Saskatchewan

Oh, the places you'll go: using bikes to bring generations together

The Mackenzie Art Gallery and Dunlop Art Gallery have partnered to bring Metis artist Dylan Miner to Regina to work on a community-based art project to build and decorate bikes into beautiful art pieces for local communities.

Artist Dylan Miner is a resident artist in Regina with his project, Native Kids Ride Bikes

Artist Dylan Miner (right) talks with students at the Albert Branch Library afterschool program. The kids are excited to try out their bike they have built and and began decorating with local artist, Stacey Fayant. (Joelle Seal (CBC))

Grease up that chain, and pump up those tires! It's that time of year where cyclists hit the ground spinning, and one artist is in Regina this spring to bring generations together through bicycles.

The Mackenzie Art Gallery and Dunlop Art Gallery have partnered to bring Metis artist Dylan Miner to Regina to work on a community-based art project to build and decorate bikes into beautiful art pieces for local communities.

The project is a continuation of his Anishnaabensag Biimskowebshkigewag (Native Kids Ride Bikes) series. The aim of the project is to connect modern youth culture with the traditional generation.

"Bicycles can become a vehicle metaphorically and literally to think about traditional knowledge, transportation, health, all of these things," said Miner.

While the sessions are about building and decorating a bike for an art piece, Miner said the real art of the project is so much more.

Artist Stacey Fayant helps as Latisha (10) in the afterschool program at Albert Branch Library learns to sew. (Joelle Seal (CBC))

"I started hosting these workshops not so much to revolve around bikes, but as a space to think about what I've been calling the methodology of visiting, hosting these spaces, these times to bring people together," said Miner.

"In some ways, the art work itself is in the sessions where everyone is working together. Its really about building and extending existing social networks and relations between people."

Miner started the series five years ago in his community in Michigan, and the project has since travelled around the United States and Canada.

A local approach

Miner will work with four local artists to engage youth in four local community groups.

"One of the things for me that is beautiful about a model such as this is it can really take on the form of the local community," said Miner.

The local artists involved in the project are Eagleclaw Thom, Stacey Fayant, Keith Bird and Katherine Boyer. These four artists will work with Mother Theresa Middle School, Kitchener Community School, Regina Public Library- Albert Branch and the North Central Community Association.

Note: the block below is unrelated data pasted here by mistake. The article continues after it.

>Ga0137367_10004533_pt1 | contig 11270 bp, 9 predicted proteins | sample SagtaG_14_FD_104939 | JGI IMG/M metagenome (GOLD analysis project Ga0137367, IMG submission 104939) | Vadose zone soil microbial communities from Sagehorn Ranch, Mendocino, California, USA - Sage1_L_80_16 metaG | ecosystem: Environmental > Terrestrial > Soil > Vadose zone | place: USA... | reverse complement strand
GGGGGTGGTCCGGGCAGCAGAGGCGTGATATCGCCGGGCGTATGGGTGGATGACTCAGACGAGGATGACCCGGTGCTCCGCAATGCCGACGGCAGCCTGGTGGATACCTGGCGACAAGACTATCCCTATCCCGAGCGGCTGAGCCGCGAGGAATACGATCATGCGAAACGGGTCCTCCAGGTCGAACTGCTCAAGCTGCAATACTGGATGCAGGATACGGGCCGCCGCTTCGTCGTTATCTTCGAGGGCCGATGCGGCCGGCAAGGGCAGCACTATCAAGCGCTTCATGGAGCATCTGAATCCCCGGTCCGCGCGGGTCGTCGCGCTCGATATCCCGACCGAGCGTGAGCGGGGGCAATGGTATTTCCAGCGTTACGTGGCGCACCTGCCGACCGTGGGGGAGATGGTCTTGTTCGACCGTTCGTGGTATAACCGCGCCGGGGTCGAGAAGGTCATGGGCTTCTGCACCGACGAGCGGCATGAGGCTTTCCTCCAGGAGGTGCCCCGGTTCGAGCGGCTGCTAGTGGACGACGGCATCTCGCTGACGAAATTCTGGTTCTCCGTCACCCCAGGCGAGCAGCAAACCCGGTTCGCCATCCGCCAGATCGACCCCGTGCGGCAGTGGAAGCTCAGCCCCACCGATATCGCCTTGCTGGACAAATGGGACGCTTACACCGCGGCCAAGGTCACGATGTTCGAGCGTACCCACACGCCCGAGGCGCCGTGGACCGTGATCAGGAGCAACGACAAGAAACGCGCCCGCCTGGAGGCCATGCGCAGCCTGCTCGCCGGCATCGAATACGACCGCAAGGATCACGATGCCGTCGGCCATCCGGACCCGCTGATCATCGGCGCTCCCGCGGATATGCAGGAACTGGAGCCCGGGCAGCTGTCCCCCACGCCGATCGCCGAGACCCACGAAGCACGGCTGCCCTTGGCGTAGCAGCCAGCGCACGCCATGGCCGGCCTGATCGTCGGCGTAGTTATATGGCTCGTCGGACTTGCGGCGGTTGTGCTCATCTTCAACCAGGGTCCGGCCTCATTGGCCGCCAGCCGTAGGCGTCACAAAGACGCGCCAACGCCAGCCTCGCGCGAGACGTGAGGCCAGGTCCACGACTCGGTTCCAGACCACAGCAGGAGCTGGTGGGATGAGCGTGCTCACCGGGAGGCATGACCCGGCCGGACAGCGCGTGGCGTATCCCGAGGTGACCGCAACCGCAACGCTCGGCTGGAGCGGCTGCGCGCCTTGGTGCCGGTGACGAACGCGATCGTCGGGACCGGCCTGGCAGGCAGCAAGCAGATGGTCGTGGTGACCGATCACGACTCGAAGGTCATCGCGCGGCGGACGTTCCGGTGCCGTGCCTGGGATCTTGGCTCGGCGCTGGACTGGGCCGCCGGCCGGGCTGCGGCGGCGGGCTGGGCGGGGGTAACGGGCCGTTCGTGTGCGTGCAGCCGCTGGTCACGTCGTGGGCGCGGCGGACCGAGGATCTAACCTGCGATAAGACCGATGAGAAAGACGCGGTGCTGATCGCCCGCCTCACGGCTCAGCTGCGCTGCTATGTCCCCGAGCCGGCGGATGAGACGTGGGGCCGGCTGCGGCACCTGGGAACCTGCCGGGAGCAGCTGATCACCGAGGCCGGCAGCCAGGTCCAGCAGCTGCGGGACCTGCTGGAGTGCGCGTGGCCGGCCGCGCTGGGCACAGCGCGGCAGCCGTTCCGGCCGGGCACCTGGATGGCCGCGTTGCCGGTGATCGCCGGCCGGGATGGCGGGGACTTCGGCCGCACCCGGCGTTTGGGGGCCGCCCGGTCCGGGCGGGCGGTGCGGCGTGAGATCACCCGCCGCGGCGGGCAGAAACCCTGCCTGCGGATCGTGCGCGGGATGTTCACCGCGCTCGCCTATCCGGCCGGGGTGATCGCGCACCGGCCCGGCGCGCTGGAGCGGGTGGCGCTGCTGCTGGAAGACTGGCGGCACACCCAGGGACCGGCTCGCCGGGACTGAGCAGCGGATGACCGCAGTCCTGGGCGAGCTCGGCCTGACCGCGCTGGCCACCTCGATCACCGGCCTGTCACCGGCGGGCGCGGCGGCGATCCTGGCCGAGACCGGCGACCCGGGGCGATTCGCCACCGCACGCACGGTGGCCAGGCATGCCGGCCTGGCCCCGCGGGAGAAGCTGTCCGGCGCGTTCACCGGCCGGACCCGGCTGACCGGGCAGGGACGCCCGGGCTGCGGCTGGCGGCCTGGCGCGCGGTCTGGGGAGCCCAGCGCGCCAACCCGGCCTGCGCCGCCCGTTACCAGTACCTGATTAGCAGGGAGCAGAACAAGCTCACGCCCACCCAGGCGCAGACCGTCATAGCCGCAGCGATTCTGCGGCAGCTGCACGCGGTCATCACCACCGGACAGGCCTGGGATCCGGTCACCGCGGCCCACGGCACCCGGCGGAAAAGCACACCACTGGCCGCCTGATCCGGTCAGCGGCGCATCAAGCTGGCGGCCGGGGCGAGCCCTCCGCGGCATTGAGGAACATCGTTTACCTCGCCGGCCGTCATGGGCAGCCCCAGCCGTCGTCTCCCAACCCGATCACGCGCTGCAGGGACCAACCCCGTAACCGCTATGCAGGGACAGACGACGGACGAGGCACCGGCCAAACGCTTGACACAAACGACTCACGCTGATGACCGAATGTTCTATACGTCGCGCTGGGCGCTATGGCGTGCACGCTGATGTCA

The local artists met with Miner early in May to build relationships and discuss a vision for the project, and then the local artists take their own ideas and approach to working with the youth in the workshops.

Local artist Stacey Fayant is working with a group of students from the Boys and Girls Club afterschool program at the Albert Branch library. She is working with the youngest group involved in the project.

In some ways, the art work itself is in the sessions where everyone is working together.- Dylan Miner

"They're really quick at learning, they learned how to bead in one session of me just saying, 'This is how you do it,' and they started doing it," said Fayant.

Fayant said that the young age of the group she is working with leads to many unique ways of approaching the project. It's been a mix of visiting while she works, teaching them different skills and techniques, and the kids learning through observation.

Student sews with Dylan Miner

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A student at Albert Park Library's afterschool program learns to sew with artist Dylan Miner. 0:27

Nicole Nugent, coordinator of public programs and community engagement at the Mackenzie Art Gallery, said that the project has been a true relationship between artists and community.

"Having the impact that (Miner) has made on these artists lives then trickle down into the classrooms and into these community groups," said Nugent. "I've seen such a great level of engagement with the youth that we've worked with, there's so much excitement around the project."

After the bikes are finished, they will be popping up around the city at events like Canada Day in Wascana Park and at Folk Festival. In the fall, the bikes will be on display in the Dunlop Art Gallery.

Then, the bikes will be going back to their home communities, with the community deciding how best to integrate the bike.

With files from The Morning Edition

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